Present Danger?

Most people have toughened up a little by their late 20s. They’re a little more world wisely, a little more clued up. They’re a little less black and white and good and bad and all or nothing. Things are taken on the chin.

It’s great to reach this stage – but the journeys not so hot. Times are changing and there’s lots of stuff out there that can distract you along the way.

Growing up today is tough. It may not be coalmines at dawn, or rations and evacuations, or even outside toilets and black and white TV tough – but it’s certainly not an easy ride. And we’re all just looking for a way to manage it.

When you’re a bit scared of things, an eating disorder can come in useful: instead of worrying about crime and murders and paedophiles, you get to concentrate on your calorie intake. It’s a great avoidance strategy.

When you’re worried about the latest wave of gang violence or becoming the next target, there’s little that feels safer than making yourself as invisible as possible. It seems easier to disappear when there’s not that much of you.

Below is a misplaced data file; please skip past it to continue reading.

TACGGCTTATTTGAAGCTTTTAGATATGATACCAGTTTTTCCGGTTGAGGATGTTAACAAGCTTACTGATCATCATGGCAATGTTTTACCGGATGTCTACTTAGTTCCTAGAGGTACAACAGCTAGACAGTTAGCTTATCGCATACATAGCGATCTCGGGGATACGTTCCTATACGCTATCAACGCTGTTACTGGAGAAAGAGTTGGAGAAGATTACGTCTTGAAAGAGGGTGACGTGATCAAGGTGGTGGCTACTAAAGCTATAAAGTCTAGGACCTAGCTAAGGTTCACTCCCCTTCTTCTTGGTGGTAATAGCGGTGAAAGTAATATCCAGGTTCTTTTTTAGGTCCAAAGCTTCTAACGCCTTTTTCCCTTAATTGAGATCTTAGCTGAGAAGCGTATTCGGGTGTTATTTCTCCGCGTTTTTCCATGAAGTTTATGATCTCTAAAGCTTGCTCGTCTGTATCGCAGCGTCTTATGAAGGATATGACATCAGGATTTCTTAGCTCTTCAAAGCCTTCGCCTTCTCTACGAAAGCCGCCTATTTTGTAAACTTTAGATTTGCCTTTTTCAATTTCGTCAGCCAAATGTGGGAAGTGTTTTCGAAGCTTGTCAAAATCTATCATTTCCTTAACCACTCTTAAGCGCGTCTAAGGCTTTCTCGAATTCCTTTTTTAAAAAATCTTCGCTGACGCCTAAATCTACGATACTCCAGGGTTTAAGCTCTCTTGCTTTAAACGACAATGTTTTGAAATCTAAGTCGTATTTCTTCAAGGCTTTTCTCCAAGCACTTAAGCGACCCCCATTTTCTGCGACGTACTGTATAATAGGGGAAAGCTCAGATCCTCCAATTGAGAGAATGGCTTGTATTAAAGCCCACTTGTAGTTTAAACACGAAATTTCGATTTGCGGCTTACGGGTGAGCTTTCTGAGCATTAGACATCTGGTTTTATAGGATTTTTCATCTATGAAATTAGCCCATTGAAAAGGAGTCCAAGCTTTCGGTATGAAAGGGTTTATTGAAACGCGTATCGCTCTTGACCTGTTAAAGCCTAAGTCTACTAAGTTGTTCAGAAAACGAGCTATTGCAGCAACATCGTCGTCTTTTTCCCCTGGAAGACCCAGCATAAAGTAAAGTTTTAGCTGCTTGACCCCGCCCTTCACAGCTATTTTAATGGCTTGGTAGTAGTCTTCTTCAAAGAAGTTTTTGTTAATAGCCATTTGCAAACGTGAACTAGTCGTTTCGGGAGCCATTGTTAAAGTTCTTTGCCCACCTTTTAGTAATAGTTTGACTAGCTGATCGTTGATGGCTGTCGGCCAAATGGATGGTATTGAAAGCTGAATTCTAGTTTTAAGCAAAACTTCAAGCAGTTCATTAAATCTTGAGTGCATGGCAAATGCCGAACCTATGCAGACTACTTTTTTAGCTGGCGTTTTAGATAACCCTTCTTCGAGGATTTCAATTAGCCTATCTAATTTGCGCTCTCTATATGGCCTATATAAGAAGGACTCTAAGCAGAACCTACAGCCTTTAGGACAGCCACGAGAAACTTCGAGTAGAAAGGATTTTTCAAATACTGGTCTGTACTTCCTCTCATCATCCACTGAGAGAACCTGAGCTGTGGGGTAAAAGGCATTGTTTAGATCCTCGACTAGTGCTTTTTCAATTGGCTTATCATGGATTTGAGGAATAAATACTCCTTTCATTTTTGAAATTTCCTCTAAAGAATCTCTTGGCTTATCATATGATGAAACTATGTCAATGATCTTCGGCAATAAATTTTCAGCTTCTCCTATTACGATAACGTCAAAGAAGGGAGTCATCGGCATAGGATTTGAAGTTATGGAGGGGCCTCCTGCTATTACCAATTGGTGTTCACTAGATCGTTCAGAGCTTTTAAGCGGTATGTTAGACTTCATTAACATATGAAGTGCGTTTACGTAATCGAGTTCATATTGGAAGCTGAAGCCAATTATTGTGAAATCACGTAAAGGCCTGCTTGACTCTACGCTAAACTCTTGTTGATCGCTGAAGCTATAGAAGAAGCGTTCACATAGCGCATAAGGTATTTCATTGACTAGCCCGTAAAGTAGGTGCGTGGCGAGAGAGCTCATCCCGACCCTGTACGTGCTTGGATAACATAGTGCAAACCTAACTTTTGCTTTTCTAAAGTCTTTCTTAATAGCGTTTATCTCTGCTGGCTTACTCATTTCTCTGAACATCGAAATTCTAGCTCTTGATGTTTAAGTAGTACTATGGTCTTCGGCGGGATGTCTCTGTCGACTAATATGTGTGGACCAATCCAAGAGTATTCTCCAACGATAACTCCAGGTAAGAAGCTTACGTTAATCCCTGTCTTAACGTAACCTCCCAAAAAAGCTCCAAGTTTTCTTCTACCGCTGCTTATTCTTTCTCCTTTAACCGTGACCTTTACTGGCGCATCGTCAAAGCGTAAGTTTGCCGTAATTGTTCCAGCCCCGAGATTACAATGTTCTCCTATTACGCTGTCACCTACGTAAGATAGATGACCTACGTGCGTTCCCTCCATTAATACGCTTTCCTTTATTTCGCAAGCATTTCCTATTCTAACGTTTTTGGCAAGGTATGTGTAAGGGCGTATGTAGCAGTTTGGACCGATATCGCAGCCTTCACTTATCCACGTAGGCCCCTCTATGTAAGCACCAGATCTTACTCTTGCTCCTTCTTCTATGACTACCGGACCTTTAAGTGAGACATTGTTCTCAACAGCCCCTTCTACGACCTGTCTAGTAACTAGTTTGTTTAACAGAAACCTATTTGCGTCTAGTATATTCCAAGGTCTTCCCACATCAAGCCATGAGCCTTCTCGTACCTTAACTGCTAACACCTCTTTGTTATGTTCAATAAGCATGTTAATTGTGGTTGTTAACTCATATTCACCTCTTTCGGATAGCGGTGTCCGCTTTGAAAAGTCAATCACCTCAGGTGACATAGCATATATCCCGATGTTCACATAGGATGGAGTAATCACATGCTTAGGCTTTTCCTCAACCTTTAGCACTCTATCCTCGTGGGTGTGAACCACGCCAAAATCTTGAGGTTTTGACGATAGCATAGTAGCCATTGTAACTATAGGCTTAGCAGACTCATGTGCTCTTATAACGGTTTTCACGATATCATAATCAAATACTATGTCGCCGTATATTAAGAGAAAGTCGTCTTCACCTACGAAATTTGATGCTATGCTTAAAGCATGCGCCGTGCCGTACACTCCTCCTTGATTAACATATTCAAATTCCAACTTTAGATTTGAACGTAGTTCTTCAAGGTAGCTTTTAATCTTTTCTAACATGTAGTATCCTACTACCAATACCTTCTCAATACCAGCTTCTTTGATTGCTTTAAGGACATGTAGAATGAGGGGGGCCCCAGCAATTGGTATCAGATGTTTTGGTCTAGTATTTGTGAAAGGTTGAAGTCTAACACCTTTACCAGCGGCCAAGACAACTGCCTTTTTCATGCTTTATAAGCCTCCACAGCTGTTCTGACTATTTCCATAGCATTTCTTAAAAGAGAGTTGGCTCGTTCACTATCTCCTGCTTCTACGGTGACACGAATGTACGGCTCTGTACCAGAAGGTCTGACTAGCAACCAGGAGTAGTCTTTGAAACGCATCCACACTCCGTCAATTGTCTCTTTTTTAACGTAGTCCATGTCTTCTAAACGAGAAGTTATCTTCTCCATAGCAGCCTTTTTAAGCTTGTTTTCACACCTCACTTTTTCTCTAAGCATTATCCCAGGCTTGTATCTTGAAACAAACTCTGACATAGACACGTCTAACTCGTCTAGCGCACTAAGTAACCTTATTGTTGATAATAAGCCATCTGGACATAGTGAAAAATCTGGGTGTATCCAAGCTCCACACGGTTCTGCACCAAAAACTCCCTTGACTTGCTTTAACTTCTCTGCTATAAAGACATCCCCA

And when it all gets too much and the news is more terrifying than the latest horror – well, then it’s just food for the eating disorder fuelled depression. There’s little to challenge the miserable path that you’re taking.

Until you grow up.

Now that I am a fully fledged and far more sensible adult (!), it’s obvious that my solution was not particularly effective in the long run; but I can see why it seemed like a good idea at the time.

There’s nothing worse than not feeling safe. Nothing more terrifying than feeling that society is intrinsically bad. Nothing more lonely than feeling that everyone’s out to get you.

And there’s nothing harder than finding a grown up way of managing these fears and making sense of what’s going on around you when you’re still just a child.

Tags: ,

  • Share/Bookmark

Comments are closed.